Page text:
“the purpose of a warehouse-to-warehouse clause is to insure during a limited land movement, but, as far as I am aware, it has never been suggested it is intended to cover indefinite storage at some place not brought about by the requirements of transport, but determined by the voluntary decision of the consignee. In my opinion the facts of this case prove that the Unanderra store was something more than a mere transit store and that when goods entered it, it was for an indefinite duration. I am also of the opinion that in the present case transit had ceased and that unless there were an express provision in the policy, the cover ceases. For this purpose, it does not matter whether the store at Unanderra was a final warehouse or a transit store.”
21. In First American Artificial Flowers, Inc v AFIA Worldwide Ins16 (“First American Artificial Flowers”), the New York Supreme Court was called upon to determine whether coverage existed, in a warehouse to warehouse clause, during the ordinary course of transit until delivery to the consignee‟s or other final warehouse or place of storage at the destination named in the policy. A consignment of artificial plastic flowers had been shipped from Hong Kong to New York.
Upon the arrival of the shipment in New York, the container loaded with flower was trucked to the consignee‟s warehouse and the activity of unloading the trailer commenced. The container was not unloaded completely by the end of the day and when the workers arrived the next morning, the goods were found to be stolen. The shipper of the flowers sued its underwriters on the ground that the transit policy of insurance required delivery into the warehouse of the consignee and since that event had not occurred, the loss was covered under the insurance policy. The court held thus:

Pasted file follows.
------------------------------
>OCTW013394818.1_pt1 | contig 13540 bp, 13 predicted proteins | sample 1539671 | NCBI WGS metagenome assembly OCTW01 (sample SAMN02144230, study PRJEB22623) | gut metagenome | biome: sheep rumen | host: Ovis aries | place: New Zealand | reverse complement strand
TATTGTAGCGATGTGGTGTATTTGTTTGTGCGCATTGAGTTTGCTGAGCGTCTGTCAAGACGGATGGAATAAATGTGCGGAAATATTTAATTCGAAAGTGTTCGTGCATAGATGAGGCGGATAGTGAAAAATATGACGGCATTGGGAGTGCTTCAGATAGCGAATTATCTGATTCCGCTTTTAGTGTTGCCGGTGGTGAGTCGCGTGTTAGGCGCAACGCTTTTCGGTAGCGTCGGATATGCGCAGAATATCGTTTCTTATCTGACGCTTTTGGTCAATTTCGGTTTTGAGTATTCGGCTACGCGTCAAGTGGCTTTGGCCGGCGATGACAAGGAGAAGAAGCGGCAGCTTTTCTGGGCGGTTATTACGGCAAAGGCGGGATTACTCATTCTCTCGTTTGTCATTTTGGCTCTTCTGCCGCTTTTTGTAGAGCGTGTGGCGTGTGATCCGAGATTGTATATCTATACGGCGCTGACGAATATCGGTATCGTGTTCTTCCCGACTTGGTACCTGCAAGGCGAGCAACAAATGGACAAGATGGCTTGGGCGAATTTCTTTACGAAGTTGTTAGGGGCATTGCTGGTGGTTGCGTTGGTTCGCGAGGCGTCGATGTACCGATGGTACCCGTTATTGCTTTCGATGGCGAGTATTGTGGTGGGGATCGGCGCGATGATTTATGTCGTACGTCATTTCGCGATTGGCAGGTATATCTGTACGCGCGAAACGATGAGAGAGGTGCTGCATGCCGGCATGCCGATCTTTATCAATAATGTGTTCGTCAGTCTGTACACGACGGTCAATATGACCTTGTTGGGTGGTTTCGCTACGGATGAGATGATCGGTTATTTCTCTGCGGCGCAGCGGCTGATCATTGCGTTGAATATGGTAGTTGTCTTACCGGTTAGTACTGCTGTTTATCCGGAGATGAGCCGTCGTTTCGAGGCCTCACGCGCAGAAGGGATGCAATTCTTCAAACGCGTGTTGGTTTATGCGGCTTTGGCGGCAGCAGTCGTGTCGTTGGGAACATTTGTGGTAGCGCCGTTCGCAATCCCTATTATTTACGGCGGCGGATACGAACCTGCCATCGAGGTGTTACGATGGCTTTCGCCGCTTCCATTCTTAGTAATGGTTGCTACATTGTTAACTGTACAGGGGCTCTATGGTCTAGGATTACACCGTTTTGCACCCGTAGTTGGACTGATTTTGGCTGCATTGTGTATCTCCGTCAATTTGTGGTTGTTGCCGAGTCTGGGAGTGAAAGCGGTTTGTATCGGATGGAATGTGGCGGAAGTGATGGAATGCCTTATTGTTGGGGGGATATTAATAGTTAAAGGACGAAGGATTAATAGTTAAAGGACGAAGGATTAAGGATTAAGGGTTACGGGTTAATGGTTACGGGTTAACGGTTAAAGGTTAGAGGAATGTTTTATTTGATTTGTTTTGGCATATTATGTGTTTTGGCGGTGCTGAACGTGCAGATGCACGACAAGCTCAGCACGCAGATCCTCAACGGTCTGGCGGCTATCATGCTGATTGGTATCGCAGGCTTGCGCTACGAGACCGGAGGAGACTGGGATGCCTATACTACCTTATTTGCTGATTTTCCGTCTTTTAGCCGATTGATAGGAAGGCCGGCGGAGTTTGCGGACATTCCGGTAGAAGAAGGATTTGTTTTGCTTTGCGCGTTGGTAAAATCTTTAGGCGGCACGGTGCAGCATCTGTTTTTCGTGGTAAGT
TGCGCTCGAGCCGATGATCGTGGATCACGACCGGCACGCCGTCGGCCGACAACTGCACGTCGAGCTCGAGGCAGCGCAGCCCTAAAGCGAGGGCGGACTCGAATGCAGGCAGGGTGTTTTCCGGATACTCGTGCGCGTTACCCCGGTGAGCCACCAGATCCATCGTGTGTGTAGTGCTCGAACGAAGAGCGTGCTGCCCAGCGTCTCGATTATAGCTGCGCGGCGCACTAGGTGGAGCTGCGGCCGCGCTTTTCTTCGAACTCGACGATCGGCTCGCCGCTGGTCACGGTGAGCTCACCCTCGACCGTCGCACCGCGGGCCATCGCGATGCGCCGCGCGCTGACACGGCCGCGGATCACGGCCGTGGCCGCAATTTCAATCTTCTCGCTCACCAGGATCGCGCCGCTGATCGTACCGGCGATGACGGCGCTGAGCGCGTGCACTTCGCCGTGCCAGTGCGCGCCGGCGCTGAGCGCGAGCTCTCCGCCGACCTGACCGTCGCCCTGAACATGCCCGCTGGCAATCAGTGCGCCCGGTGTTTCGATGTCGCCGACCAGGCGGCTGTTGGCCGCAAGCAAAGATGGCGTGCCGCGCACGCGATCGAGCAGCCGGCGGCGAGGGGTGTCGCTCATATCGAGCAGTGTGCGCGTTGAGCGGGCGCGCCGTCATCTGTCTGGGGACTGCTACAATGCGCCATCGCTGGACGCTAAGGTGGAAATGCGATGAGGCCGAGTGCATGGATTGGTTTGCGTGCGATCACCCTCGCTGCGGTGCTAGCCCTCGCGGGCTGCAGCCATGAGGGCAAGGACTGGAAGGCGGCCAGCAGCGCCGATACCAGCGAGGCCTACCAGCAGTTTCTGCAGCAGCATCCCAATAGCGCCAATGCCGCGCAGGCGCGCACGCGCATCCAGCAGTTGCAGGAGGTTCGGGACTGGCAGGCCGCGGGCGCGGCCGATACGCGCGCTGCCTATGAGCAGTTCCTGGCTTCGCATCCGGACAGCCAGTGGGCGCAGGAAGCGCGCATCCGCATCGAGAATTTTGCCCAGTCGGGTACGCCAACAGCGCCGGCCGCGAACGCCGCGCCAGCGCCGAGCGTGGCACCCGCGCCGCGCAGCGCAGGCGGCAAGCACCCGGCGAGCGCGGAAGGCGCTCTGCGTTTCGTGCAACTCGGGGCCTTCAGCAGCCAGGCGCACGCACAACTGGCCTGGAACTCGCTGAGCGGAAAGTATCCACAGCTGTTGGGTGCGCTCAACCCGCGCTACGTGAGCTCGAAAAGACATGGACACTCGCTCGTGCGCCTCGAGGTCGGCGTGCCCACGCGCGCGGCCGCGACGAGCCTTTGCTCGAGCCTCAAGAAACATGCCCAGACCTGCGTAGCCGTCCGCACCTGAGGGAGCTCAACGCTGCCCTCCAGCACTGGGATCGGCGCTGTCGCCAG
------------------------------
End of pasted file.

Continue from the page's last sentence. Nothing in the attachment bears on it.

“[T]he Court is of the opinion that by opening the sealed container and removing some of the contents thereof, the insured accepted delivery outside of the warehouse and terminated the coverage. Once plaintiff accepted the goods, it was free to commence unloading and continue with that work until the job was completed. It was also free to leave some of the goods on the truck until it was more convenient to unload – but at its own risk. The plaintiff could not „extend indefinitely the duration of defendant‟s policy risk after the goods were at the destination‟.”
22. In Lumber Wood Products, Inc v New Hampshire Insurance Company, Etc17, the United States Court of Appeals for the Eleventh Circuit referred to the decision in First American Artificial Flowers and observed thus:
“The court in First American relied upon, among other cases Boonton Handbag Co v The Home Ins Co, 125 N J Super, 287, 310 A 2d 510 (1973), a similar case which also held that the arrival of the truck at the consignee‟s warehouse was sufficient to terminate transit coverage under the policy. The guiding precept behind both of these cases is that a transit policy of insurance should not be stretched or tortured to provide coverage for losses which take place after delivery at the consignee‟s facility. In those circumstances where it is simply more convenient for the consignee to allow the cargo to be stored outside its warehouse, the shipper cannot indefinitely avail himself of the coverage because the cargo is allegedly “in transit”. Once the final destination has been reached, transit has ceased. Consequently, the coverage must also cease.”